"The model is quite beautiful."
Translation:Modellen är ganska vacker.
Allow me to ask a weird question: We have this paradox little word in German, "ganz". Taken by itself, it means something like "completely, entirely" or "totally". However when used in sentences like these ("Modellen är ganska vacker" = "Das Model ist ganz schön"), it changes its meaning into the opposite: "ganz schön" ("ganska vacker") does not mean "absolutely beautiful", but "quite beautiful", so it actually "weakens" the adjective instead of strengthening it.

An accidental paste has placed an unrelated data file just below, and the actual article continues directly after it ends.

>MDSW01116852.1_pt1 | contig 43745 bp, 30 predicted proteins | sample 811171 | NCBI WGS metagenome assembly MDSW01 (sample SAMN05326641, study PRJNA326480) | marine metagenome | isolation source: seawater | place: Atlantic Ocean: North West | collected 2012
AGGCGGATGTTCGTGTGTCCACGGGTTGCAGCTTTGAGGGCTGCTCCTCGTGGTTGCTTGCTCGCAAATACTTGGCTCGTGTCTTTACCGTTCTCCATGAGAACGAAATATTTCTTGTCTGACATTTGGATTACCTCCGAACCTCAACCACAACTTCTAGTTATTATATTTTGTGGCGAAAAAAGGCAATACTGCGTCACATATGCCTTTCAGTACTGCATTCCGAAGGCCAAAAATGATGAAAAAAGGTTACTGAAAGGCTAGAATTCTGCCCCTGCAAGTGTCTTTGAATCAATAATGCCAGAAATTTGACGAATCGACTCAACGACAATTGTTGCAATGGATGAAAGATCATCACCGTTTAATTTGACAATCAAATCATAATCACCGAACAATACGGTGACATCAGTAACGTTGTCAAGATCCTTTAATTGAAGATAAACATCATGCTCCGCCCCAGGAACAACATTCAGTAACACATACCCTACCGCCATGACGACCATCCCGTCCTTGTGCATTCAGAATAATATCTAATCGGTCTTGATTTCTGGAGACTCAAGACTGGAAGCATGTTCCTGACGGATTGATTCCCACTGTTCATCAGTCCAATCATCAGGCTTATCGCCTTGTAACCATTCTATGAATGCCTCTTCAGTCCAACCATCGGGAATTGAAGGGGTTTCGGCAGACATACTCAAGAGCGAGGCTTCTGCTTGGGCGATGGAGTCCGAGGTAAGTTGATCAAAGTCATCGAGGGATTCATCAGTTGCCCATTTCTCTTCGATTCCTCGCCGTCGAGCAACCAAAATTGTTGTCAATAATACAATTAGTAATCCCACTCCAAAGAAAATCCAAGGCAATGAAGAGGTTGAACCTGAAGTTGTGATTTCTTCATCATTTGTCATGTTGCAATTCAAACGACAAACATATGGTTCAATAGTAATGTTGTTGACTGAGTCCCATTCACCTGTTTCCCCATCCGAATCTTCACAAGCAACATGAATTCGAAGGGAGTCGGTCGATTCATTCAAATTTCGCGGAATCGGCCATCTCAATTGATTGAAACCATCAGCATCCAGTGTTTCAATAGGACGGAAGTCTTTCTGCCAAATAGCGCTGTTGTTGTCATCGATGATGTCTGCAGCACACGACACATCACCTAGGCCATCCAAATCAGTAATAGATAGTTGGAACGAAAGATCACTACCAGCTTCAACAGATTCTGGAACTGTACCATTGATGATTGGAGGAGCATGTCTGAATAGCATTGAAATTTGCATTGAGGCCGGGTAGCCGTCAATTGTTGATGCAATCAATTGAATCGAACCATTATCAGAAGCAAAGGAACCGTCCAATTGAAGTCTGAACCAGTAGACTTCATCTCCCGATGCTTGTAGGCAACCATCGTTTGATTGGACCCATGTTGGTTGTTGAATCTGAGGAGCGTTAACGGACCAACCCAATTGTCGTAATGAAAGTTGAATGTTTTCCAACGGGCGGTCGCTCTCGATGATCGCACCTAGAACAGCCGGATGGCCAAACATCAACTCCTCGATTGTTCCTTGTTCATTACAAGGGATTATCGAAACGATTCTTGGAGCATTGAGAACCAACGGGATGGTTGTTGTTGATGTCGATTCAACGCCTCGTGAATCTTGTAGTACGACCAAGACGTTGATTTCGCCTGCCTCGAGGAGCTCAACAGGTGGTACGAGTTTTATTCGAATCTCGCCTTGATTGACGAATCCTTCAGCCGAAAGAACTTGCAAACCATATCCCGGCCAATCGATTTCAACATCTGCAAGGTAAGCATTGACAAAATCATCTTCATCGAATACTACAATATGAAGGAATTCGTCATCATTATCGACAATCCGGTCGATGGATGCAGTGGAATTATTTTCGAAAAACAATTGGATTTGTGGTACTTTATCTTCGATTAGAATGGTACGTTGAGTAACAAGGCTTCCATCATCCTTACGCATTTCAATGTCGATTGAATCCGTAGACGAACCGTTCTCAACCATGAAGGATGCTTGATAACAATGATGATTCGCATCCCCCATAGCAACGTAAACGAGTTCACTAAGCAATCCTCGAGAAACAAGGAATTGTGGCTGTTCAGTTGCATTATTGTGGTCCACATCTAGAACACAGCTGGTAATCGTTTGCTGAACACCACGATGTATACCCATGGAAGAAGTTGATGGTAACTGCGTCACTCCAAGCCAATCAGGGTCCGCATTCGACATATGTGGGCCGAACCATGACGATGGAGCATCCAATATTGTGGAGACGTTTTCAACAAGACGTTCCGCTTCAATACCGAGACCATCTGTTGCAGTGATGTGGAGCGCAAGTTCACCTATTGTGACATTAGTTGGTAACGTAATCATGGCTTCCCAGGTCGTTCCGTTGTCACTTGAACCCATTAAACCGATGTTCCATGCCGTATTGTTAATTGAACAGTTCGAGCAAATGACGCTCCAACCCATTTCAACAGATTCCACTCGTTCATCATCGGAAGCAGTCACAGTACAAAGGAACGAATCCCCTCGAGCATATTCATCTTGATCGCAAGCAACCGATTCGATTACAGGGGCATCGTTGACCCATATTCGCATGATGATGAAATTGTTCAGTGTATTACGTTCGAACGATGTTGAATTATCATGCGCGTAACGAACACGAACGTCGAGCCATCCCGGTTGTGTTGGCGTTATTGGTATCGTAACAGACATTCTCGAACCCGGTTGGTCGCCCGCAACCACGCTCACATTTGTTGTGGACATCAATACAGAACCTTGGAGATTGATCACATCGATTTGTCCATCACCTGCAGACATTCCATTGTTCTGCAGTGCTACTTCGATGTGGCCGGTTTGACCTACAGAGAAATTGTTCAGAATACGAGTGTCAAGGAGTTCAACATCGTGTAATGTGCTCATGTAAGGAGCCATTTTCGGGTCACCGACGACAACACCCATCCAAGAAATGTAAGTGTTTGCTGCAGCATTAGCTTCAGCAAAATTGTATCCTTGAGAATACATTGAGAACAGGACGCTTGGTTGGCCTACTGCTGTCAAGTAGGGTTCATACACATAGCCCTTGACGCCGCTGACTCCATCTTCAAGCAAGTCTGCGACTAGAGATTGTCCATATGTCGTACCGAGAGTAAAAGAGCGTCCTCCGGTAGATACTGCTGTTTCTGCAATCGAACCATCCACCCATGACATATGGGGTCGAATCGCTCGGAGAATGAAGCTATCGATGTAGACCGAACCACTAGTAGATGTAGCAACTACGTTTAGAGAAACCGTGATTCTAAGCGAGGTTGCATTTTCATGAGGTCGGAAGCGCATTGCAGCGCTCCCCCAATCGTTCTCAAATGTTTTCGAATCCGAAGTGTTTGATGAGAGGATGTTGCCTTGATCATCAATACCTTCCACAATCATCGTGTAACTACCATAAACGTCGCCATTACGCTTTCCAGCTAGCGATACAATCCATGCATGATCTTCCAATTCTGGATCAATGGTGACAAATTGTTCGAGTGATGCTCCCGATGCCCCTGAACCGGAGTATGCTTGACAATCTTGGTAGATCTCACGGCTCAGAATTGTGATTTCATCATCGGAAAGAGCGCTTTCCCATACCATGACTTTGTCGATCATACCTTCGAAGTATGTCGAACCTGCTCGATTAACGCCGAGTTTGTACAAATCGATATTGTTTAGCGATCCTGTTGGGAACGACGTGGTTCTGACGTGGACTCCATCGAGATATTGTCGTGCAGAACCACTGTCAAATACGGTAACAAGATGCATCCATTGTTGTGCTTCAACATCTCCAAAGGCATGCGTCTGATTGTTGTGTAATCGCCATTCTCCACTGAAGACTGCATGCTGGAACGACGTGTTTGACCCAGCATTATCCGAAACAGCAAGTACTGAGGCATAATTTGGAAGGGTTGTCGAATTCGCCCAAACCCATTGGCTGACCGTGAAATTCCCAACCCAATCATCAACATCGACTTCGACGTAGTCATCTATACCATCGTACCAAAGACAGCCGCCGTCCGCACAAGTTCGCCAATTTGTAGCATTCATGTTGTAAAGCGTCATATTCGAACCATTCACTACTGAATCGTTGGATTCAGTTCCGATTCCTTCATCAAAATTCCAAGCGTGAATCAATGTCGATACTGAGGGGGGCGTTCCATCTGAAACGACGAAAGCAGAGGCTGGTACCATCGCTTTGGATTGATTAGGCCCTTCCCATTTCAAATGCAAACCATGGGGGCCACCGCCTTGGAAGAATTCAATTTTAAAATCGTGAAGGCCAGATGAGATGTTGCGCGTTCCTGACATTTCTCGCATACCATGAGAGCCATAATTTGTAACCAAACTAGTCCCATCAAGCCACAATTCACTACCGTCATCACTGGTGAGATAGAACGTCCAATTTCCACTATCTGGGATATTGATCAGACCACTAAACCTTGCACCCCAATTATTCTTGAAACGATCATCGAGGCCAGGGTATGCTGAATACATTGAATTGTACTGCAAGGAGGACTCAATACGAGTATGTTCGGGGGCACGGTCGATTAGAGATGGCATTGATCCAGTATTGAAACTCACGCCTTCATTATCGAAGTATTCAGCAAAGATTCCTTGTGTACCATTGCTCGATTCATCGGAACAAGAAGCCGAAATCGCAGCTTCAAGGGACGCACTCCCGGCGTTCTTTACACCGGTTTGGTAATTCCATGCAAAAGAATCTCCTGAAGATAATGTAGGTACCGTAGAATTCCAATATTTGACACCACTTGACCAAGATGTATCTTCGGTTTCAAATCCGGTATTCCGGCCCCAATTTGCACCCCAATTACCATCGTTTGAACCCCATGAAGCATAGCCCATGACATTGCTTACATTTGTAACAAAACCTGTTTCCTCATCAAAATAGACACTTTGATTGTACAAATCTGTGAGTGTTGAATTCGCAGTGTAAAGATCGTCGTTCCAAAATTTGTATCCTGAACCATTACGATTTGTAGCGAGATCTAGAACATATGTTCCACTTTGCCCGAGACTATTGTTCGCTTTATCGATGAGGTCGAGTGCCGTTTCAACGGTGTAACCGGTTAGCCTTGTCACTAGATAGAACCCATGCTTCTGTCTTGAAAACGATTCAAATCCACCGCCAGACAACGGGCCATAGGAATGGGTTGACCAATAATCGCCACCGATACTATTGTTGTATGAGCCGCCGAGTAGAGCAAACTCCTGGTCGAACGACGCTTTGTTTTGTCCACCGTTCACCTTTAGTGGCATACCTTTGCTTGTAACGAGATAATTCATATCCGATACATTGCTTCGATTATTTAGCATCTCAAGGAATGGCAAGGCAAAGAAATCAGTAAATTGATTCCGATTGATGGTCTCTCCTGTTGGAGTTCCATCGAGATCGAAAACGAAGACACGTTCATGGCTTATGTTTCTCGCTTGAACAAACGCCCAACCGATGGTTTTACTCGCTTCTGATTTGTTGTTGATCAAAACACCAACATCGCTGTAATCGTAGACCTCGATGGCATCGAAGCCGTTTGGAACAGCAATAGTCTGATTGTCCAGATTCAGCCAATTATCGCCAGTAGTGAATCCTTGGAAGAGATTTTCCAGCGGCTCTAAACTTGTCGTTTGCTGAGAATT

Does "ganska" have the same double function? Could you use it in other contexts to mean "completely, entirely" or so on?
skön for 'beautiful' is very old-fashioned, to the point where it really isn't used that way anymore. If you say it about a person, today it will rather mean, well… maybe cool or awesome – it's also not so rarely used ironically.
silly question, why is the article for the adjective(and the -a ending) not used in this?
Does "verkligen" mean "actually" rather than "really", as it's translated in an earlier phrase? I initially put that for "quite" but see that it's wrong.